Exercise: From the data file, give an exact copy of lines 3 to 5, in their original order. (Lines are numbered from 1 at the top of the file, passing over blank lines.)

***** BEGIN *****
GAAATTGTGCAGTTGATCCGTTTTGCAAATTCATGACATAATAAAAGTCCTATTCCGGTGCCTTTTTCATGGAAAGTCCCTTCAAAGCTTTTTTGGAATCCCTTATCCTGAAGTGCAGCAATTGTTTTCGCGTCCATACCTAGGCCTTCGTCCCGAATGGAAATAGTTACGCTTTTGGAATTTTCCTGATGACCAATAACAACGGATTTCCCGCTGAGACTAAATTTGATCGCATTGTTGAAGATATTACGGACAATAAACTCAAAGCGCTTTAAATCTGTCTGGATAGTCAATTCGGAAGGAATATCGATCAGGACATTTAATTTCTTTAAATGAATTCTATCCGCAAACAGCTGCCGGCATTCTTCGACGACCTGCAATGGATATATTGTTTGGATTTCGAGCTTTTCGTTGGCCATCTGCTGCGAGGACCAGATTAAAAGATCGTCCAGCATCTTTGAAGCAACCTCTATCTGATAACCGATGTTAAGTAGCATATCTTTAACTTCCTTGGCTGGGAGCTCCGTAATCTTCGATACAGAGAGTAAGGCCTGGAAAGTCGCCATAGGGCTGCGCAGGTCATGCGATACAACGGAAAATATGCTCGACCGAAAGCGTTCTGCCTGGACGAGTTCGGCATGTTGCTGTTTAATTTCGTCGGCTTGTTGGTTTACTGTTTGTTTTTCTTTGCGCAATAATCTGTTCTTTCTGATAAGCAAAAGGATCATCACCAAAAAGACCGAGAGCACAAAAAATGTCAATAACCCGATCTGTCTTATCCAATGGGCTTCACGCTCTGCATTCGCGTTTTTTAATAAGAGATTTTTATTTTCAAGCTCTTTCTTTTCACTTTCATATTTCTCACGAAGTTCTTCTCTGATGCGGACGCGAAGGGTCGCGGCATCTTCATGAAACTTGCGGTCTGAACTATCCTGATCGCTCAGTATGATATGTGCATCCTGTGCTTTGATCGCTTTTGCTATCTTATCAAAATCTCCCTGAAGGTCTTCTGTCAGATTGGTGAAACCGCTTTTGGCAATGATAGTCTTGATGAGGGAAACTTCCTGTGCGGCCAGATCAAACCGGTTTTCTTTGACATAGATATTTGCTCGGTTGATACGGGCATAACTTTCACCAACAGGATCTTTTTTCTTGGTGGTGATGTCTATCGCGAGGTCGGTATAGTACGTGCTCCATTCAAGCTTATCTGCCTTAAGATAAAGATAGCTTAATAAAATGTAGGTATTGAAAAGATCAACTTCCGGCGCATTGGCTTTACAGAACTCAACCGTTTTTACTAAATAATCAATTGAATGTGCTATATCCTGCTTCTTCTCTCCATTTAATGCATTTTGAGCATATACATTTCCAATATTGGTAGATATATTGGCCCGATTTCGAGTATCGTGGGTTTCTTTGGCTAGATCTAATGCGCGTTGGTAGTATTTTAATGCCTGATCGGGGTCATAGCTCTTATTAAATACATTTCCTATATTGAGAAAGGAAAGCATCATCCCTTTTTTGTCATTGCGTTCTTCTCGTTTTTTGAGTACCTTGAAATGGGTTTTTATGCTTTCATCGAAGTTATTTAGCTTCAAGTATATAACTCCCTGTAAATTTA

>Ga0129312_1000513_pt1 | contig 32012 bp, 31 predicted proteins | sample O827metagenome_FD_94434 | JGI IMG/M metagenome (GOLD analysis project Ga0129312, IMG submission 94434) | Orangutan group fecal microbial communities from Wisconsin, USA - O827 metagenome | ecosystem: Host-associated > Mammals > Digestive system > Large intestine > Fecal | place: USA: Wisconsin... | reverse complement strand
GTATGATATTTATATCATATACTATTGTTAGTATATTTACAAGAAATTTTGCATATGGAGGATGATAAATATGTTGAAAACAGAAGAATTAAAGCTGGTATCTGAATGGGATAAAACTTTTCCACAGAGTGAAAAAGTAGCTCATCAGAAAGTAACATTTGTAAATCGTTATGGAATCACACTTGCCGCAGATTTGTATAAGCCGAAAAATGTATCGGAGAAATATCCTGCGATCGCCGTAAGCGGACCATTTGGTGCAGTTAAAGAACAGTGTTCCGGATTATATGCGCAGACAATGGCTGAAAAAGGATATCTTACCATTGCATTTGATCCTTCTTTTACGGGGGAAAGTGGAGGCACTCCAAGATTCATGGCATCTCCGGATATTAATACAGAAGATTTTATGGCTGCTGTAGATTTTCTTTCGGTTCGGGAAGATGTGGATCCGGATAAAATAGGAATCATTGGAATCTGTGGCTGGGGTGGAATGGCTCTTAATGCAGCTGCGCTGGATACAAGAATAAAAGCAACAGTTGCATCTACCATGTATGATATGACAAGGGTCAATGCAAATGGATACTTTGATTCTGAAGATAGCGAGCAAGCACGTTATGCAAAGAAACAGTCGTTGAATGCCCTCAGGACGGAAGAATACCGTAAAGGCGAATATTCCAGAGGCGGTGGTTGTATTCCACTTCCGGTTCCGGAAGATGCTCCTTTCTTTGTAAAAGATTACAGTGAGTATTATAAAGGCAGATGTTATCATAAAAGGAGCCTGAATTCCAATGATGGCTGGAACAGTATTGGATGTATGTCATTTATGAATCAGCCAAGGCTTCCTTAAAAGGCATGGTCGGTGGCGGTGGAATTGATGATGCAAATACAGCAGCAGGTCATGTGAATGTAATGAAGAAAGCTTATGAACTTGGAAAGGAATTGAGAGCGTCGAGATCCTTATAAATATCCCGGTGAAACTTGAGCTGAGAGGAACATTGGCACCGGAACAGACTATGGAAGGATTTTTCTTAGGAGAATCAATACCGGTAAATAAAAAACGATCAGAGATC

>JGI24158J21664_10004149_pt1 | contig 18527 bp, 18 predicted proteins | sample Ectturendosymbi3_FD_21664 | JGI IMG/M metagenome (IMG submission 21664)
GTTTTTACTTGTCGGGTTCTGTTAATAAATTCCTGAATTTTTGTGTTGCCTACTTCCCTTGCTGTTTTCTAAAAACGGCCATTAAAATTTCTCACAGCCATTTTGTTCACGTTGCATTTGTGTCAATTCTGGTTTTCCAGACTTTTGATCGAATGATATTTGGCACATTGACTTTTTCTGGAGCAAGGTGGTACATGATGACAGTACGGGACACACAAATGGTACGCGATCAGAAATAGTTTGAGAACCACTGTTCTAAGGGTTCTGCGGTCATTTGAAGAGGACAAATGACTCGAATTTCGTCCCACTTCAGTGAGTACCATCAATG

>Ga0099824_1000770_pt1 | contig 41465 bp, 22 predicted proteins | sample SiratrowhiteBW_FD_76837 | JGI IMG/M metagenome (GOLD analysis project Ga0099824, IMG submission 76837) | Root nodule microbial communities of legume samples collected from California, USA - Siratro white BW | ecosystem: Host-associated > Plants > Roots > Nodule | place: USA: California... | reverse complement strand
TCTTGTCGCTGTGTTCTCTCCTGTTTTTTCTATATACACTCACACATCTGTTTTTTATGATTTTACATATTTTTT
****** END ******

GTATGATATTTATATCATATACTATTGTTAGTATATTTACAAGAAATTTTGCATATGGAGGATGATAAATATGTTGAAAACAGAAGAATTAAAGCTGGTATCTGAATGGGATAAAACTTTTCCACAGAGTGAAAAAGTAGCTCATCAGAAAGTAACATTTGTAAATCGTTATGGAATCACACTTGCCGCAGATTTGTATAAGCCGAAAAATGTATCGGAGAAATATCCTGCGATCGCCGTAAGCGGACCATTTGGTGCAGTTAAAGAACAGTGTTCCGGATTATATGCGCAGACAATGGCTGAAAAAGGATATCTTACCATTGCATTTGATCCTTCTTTTACGGGGGAAAGTGGAGGCACTCCAAGATTCATGGCATCTCCGGATATTAATACAGAAGATTTTATGGCTGCTGTAGATTTTCTTTCGGTTCGGGAAGATGTGGATCCGGATAAAATAGGAATCATTGGAATCTGTGGCTGGGGTGGAATGGCTCTTAATGCAGCTGCGCTGGATACAAGAATAAAAGCAACAGTTGCATCTACCATGTATGATATGACAAGGGTCAATGCAAATGGATACTTTGATTCTGAAGATAGCGAGCAAGCACGTTATGCAAAGAAACAGTCGTTGAATGCCCTCAGGACGGAAGAATACCGTAAAGGCGAATATTCCAGAGGCGGTGGTTGTATTCCACTTCCGGTTCCGGAAGATGCTCCTTTCTTTGTAAAAGATTACAGTGAGTATTATAAAGGCAGATGTTATCATAAAAGGAGCCTGAATTCCAATGATGGCTGGAACAGTATTGGATGTATGTCATTTATGAATCAGCCAAGGCTTCCTTAAAAGGCATGGTCGGTGGCGGTGGAATTGATGATGCAAATACAGCAGCAGGTCATGTGAATGTAATGAAGAAAGCTTATGAACTTGGAAAGGAATTGAGAGCGTCGAGATCCTTATAAATATCCCGGTGAAACTTGAGCTGAGAGGAACATTGGCACCGGAACAGACTATGGAAGGATTTTTCTTAGGAGAATCAATACCGGTAAATAAAAAACGATCAGAGATC

>JGI24158J21664_10004149_pt1 | contig 18527 bp, 18 predicted proteins | sample Ectturendosymbi3_FD_21664 | JGI IMG/M metagenome (IMG submission 21664)
GTTTTTACTTGTCGGGTTCTGTTAATAAATTCCTGAATTTTTGTGTTGCCTACTTCCCTTGCTGTTTTCTAAAAACGGCCATTAAAATTTCTCACAGCCATTTTGTTCACGTTGCATTTGTGTCAATTCTGGTTTTCCAGACTTTTGATCGAATGATATTTGGCACATTGACTTTTTCTGGAGCAAGGTGGTACATGATGACAGTACGGGACACACAAATGGTACGCGATCAGAAATAGTTTGAGAACCACTGTTCTAAGGGTTCTGCGGTCATTTGAAGAGGACAAATGACTCGAATTTCGTCCCACTTCAGTGAGTACCATCAATG